When Chicago's Divvy bikeshare program was launched, a number of people asked: who'd use this? A hybrid of cycling and public transportation, it had to compete against both. Which it could do on cost, as a year of unlimited rides on Divvy is cheaper than a month of the same on the CTA, and cheaper than the cost of a typical bike or a typical bike tune-up.
But what about convenience? Recently Divvy held its second annual data visualization challenge, and one of the winners, by Shaun Jacobsen at Transitized, compares the speed of Divvy with the speed of the CTA. And Divvy wins by a nose.
Jacobsen's "Who's Faster" project starts with a look at the 1,000 top "station pairs"—i.e. the places that people most often go from point A to point B using Divvy. Then, those are compared to the same route on the CTA at noon on a Monday.
And a couple patterns emerge. One is that the bulk of station-to-station trips are faster, centering on five minutes' savings. It might not sound like much, but it adds up; Jacobsen calculates 32,023 hours saved over 571,634 trips. The other is that the most heavily-used station pairs tend to save more time than less frequently-used ones, as if people are starting to figure out how it works.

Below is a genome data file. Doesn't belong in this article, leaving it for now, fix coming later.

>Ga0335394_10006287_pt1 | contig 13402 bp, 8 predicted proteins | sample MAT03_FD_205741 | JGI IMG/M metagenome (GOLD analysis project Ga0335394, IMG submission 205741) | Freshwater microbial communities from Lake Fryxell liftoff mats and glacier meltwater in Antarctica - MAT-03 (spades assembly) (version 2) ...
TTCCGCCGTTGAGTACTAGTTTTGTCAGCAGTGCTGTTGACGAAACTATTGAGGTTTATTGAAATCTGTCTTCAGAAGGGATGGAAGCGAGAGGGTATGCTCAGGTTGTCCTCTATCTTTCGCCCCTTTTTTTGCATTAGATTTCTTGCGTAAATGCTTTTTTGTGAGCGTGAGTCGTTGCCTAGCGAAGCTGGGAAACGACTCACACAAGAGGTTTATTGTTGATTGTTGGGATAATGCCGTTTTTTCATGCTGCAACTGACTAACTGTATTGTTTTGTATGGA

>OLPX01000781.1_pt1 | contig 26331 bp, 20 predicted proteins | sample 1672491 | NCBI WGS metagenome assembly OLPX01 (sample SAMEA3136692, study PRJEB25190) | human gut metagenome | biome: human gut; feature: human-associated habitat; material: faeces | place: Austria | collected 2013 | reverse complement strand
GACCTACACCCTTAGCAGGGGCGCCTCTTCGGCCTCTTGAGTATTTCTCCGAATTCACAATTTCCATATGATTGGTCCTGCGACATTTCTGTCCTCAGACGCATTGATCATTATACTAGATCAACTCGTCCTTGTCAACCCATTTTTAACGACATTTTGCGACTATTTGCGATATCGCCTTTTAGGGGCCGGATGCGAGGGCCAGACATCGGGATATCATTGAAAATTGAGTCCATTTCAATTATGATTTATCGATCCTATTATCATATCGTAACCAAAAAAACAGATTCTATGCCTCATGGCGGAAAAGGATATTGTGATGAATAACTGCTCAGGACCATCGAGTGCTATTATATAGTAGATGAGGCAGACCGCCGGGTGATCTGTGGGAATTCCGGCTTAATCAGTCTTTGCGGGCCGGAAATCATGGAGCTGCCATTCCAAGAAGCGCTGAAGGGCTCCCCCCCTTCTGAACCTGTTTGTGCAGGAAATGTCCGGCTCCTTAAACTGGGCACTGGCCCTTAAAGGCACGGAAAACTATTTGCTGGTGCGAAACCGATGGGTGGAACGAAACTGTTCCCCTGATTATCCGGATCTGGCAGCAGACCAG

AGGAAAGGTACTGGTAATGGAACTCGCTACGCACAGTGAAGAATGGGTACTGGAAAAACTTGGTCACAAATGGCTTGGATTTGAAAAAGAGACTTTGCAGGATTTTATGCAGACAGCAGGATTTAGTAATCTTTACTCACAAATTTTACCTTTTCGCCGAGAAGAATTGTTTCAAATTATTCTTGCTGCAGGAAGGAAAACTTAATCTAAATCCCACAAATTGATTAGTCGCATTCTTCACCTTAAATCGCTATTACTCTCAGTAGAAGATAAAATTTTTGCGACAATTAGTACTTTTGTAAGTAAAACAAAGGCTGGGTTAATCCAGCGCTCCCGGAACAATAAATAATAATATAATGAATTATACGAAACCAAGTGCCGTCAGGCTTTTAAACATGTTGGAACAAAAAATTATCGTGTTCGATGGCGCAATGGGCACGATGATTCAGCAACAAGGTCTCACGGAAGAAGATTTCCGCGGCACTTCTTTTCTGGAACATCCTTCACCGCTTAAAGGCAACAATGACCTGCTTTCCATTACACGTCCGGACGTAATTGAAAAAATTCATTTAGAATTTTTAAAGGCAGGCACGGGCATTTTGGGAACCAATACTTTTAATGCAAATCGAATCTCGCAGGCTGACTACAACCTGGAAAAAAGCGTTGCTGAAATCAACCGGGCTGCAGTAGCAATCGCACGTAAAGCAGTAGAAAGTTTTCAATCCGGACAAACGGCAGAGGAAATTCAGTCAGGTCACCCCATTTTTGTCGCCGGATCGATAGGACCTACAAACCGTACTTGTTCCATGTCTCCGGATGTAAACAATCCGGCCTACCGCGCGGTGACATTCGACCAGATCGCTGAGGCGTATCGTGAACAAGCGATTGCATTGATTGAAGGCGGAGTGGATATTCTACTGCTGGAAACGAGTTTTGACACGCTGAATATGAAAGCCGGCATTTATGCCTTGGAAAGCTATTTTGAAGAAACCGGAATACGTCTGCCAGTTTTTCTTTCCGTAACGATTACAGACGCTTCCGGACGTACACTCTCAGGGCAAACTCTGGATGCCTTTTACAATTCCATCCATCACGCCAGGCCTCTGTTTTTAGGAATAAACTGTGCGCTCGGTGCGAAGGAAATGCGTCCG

In my own experience, this aggregate reflects reality. I calculated the times for my own typical Divvy trips: 950 S. Wells and Union Station to the Tribune Tower.
For 950 S. Wells to the tower, it takes 25 minutes plus a three-minute wait, for a total of 28 minutes. Divvy takes 26 minutes, including one minute to get the bike and adjust it and a seven-minute walk from the station.
For Union Station—one of the most common starting and ending points for Divvy commuters—bikeshare takes 23 minutes. Taking the bus is 19 minutes plus a four-minute wait.
It's not a big savings of time for me, and Jacobsen's calculations bear that out. But it is competitive with the CTA, and much, much cheaper. (And if you have your own bike, it's faster still. The MIT Media Lab's You Are Here site calculates that, for trips of a couple miles, biking tends to be the fastest commute, even faster than driving if you factor in a buffer for parking.)
And it seems that people are figuring that out. Another one of the Divvy data challenge entrants, Abhinav Singh, did something of an annual report for the bikeshare program, finding that use grew considerably from 2013-2014, particularly among subscribers. Subscribers have gotten younger (from 37 to 35) and the percentage of female riders increased (from 21 to 25 percent). Here's what its growth looks like:
Patterns emerge here, too. Day-pass users are heavy early on—it launched in summer of 2013—and dominate the lakefront. But subscriber use picks up heavily away from the lake, as Chicago slowly figures out how to navigate the city by bikeshare.